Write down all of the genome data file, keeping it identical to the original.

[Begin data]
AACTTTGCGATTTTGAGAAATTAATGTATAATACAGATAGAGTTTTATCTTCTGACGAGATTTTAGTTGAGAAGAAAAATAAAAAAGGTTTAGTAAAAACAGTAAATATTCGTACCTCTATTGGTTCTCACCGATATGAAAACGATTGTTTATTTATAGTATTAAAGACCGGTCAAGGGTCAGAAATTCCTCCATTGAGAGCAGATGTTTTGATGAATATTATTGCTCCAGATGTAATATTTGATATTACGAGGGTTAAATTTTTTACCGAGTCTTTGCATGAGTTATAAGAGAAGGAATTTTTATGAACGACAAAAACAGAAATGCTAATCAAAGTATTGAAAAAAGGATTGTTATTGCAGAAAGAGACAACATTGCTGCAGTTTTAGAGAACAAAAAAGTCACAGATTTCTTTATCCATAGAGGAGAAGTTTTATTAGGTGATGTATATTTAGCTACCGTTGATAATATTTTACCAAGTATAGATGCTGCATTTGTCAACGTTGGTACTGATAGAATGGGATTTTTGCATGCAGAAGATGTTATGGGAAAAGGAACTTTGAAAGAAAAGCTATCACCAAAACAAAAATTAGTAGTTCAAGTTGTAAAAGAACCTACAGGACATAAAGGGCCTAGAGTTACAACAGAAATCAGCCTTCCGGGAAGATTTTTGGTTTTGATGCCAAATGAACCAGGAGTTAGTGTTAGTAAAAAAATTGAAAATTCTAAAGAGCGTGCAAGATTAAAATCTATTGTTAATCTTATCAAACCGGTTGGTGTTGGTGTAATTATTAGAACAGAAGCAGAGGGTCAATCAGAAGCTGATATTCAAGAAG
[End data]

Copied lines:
AACTTTGCGATTTTGAGAAATTAATGTATAATACAGATAGAGTTTTATCTTCTGACGAGATTTTAGTTGAGAAGAAAAATAAAAAAGGTTTAGTAAAAACAGTAAATATTCGTACCTCTATTGGTTCTCACCGATATGAAAACGATTGTTTATTTATAGTATTAAAGACCGGTCAAGGGTCAGAAATTCCTCCATTGAGAGCAGATGTTTTGATGAATATTATTGCTCCAGATGTAATATTTGATATTACGAGGGTTAAATTTTTTACCGAGTCTTTGCATGAGTTATAAGAGAAGGAATTTTTATGAACGACAAAAACAGAAATGCTAATCAAAGTATTGAAAAAAGGATTGTTATTGCAGAAAGAGACAACATTGCTGCAGTTTTAGAGAACAAAAAAGTCACAGATTTCTTTATCCATAGAGGAGAAGTTTTATTAGGTGATGTATATTTAGCTACCGTTGATAATATTTTACCAAGTATAGATGCTGCATTTGTCAACGTTGGTACTGATAGAATGGGATTTTTGCATGCAGAAGATGTTATGGGAAAAGGAACTTTGAAAGAAAAGCTATCACCAAAACAAAAATTAGTAGTTCAAGTTGTAAAAGAACCTACAGGACATAAAGGGCCTAGAGTTACAACAGAAATCAGCCTTCCGGGAAGATTTTTGGTTTTGATGCCAAATGAACCAGGAGTTAGTGTTAGTAAAAAAATTGAAAATTCTAAAGAGCGTGCAAGATTAAAATCTATTGTTAATCTTATCAAACCGGTTGGTGTTGGTGTAATTATTAGAACAGAAGCAGAGGGTCAATCAGAAGCTGATATTCAAGAAG